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California DO thrives as an OMM specialist in a hospital system

Alice I. Chen, DO, uses OMM to enhance the care of hospitalized patients, including those healing from complicated surgeries such as organ transplants and brain surgery.

Alice I. Chen, DO, fell in love with osteopathic manipulative medicine (OMM) and osteopathic manipulative treatment (OMT) as a medical student at the A.T. Still University – School of Osteopathic Medicine in Arizona (ATSU-SOMA), where she completed an additional year of medical training as an undergraduate OMM and anatomy teaching fellow.

During that time, she says she was amazed by the body’s capacity for healing with skillfully applied OMT.

Wanting to learn more, Dr. Chen went on to St. Barnabas Hospital in the Bronx, New York, to complete a three-year osteopathic neuromusculoskeletal medicine (ONMM) residency. After residency, she began working at the renowned University of California San Diego (UCSD) Health System. There, Dr. Chen developed an inpatient OMM consultation service, where she now integrates osteopathic care into the care plans of all types of patients within the UCSD Health System.

Dr. Chen is board certified in osteopathic neuromusculoskeletal medicine (ONMM) and uses OMM/OMT on a daily basis to enhance the care of hospitalized patients, including those healing from complicated surgeries such as organ transplants and brain surgery.

Following is an edited Q&A with Dr. Chen.

Can you talk about your experience completing an osteopathic neuromusculoskeletal medicine (ONMM) residency?

Graduating from osteopathic medical school gives DOs the basic training necessary to practice OMT on our patients. However, while l graduated with the understanding of how to perform different osteopathic techniques, I didn’t feel like I knew how to fully apply osteopathic thinking and touch to real-life clinical situations.

Residency training with Hugh Ettlinger, DO at St. Barnabas Hospital really filled this gap for me. My residency training taught me how to perform an osteopathic structural exam in a variety of clinical situations and to think about how to understand somatic dysfunction patterns in the context of a patient’s health and disease state. It also provided this apprenticeship-like training where I was able to really hone my palpatory skills and learn how to apply OMT more skillfully on different patients.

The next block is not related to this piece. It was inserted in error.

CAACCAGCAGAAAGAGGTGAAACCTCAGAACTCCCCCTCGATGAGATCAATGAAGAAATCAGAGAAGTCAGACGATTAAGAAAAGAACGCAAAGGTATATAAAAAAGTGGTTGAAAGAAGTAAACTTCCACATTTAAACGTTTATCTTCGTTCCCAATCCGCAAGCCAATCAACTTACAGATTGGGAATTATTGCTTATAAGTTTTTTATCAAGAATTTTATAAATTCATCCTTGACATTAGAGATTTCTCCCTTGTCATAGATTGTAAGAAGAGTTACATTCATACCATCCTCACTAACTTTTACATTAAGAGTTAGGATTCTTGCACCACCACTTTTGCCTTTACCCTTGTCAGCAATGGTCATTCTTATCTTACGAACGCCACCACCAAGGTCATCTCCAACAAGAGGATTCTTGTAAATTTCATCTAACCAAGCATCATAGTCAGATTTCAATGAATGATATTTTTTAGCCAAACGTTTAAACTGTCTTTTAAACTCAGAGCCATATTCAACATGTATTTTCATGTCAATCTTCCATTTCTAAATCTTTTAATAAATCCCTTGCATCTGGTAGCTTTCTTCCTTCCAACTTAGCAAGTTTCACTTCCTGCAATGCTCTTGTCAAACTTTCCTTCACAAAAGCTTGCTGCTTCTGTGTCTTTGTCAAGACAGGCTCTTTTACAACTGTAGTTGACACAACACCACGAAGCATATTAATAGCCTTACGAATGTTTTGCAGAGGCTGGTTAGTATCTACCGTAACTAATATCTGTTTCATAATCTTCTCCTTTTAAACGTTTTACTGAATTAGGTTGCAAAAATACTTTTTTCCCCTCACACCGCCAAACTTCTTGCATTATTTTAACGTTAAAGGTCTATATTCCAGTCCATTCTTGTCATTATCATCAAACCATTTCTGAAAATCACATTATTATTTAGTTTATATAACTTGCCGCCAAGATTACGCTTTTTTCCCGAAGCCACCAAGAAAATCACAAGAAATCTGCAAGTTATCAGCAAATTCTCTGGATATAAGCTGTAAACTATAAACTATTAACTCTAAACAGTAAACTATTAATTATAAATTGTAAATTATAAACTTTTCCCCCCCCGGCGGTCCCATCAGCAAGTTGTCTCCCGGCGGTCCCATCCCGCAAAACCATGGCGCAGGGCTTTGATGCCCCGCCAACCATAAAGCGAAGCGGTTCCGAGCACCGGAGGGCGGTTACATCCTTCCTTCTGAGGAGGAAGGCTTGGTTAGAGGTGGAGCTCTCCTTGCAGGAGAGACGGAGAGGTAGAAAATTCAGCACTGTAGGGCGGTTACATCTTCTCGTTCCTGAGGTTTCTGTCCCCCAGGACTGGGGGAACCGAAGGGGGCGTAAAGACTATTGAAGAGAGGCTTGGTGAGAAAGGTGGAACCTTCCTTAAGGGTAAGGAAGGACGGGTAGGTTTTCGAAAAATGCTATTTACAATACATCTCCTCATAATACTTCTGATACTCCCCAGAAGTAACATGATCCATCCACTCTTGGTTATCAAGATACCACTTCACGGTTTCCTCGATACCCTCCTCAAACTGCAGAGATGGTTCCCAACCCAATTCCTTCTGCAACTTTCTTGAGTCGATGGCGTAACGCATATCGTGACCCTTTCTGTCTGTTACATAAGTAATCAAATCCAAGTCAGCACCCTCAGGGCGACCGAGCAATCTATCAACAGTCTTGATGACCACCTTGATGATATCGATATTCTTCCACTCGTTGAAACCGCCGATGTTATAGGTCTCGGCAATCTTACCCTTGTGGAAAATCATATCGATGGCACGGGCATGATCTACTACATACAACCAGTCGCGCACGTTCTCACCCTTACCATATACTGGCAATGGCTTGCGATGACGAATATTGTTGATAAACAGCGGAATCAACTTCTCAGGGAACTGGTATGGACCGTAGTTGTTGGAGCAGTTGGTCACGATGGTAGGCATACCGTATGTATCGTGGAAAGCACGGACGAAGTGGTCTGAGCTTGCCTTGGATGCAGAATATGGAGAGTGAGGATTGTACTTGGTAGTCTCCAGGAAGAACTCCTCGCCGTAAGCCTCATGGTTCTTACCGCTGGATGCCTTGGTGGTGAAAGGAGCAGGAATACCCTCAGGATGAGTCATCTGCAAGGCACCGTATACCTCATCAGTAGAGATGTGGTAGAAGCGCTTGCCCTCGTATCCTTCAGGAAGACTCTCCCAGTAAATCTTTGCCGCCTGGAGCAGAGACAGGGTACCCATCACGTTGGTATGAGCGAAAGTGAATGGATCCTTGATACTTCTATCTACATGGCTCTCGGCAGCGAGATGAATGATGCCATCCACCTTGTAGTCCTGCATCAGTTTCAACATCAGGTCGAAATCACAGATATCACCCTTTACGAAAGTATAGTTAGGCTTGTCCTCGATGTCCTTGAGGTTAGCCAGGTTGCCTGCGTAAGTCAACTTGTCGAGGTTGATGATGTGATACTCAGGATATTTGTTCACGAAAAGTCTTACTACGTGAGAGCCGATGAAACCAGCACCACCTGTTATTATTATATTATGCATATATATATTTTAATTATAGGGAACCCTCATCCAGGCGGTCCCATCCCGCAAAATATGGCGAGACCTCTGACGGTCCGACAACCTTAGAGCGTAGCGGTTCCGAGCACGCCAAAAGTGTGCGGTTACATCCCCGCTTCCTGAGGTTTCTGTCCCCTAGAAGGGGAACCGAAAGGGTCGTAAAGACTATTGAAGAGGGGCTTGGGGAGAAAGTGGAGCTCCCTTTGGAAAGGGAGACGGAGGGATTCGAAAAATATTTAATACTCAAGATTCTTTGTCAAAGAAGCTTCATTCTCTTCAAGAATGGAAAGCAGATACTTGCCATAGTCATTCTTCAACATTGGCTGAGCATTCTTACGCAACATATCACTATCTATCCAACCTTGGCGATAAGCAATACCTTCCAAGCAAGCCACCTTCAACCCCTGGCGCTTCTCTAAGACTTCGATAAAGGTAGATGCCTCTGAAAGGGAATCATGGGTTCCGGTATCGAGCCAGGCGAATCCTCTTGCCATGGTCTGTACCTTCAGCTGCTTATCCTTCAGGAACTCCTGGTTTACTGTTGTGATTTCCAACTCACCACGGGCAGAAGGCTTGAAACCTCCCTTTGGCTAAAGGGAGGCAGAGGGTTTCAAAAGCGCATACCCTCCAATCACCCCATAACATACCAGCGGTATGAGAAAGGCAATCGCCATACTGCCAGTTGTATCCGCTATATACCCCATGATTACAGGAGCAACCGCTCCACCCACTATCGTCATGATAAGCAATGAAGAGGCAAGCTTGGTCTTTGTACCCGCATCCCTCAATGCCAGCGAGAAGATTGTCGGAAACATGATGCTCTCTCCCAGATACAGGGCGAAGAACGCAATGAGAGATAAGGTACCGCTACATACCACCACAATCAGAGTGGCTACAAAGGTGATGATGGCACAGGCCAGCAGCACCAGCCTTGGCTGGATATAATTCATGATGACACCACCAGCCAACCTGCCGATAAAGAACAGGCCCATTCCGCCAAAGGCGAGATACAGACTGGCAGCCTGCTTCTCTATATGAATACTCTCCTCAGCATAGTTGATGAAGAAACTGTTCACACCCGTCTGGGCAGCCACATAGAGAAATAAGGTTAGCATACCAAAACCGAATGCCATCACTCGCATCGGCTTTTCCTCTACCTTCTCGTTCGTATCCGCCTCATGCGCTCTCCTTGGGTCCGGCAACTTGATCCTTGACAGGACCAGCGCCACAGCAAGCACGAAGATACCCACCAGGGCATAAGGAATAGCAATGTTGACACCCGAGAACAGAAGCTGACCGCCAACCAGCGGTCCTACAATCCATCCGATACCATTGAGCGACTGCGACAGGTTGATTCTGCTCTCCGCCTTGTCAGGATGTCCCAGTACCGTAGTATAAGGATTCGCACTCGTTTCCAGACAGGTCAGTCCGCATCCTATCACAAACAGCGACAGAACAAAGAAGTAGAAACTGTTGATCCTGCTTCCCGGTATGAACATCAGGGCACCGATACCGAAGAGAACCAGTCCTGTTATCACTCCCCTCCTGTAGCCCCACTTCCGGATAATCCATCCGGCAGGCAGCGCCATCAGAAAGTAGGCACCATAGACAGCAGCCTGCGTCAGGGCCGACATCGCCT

My training was three years long. I was the last class to complete my ONMM residency pre-ACGME accreditation, so my training may be slightly different than what’s available now. My first year consisted of a traditional osteopathic internship, which included rotating between a variety of different specialties such as family medicine, hospital wards, emergency medicine, pediatrics, neurology, surgery, ICU, et cetera.

My second and third year of training focused on deepening my understanding of anatomy, physiology, biomechanics and traditional osteopathic philosophy, alongside learning how to integrate that with palpation, osteopathic diagnosis and applying OMT. So much of our medical training is focused on the potential mechanism of illness, about where things go wrong and how to fix it with time, pharmacotherapy and surgery.

ONMM residency training gave me this opportunity to witness and learn more about how the body heals after illness and injury. Through this experience, I felt like I witnessed the osteopathic tenets come to life. There is a somatic component to all disease processes and alleviating that can really help with recovery.

Can you share a patient story that illustrates the power of OMT?

I’ve been seeing a lot of patients after lung transplants recently, some after severe COVID infections. Something I have observed is the severe thoracic and ribcage somatic dysfunction present in these patients, likely in part from the surgery but seemingly also interrelated with their chronic lung pathology and respiratory issues prior to surgery. So after surgery, these patients now have these newly transplanted lungs, and they’re so grateful because they feel like they can breathe again.

Further restoring their rib cage motion, restoring their diaphragm motion and restoring their spinal motion helps them take even deeper breaths. It’s so rewarding when these patients say things like, “Wow, I haven’t taken a deep breath like this in decades.” When we restore ribcage motion and the moment the release happens, they immediately feel the pain relief and no longer need the same dose of pain medication and muscle relaxants. 

How do practicing DOs stay familiar with OMT, especially if they aren’t using it in the clinical setting like you are?

Alice I. Chen, DO

The most important part of OMM is obtaining an accurate somatic dysfunction diagnosis, before applying the OMT. Dr. Ettlinger, my residency program director, would remind us often – if you only have five minutes with the patient, then spend four minutes finding the correct diagnosis and spend one minute performing the technique.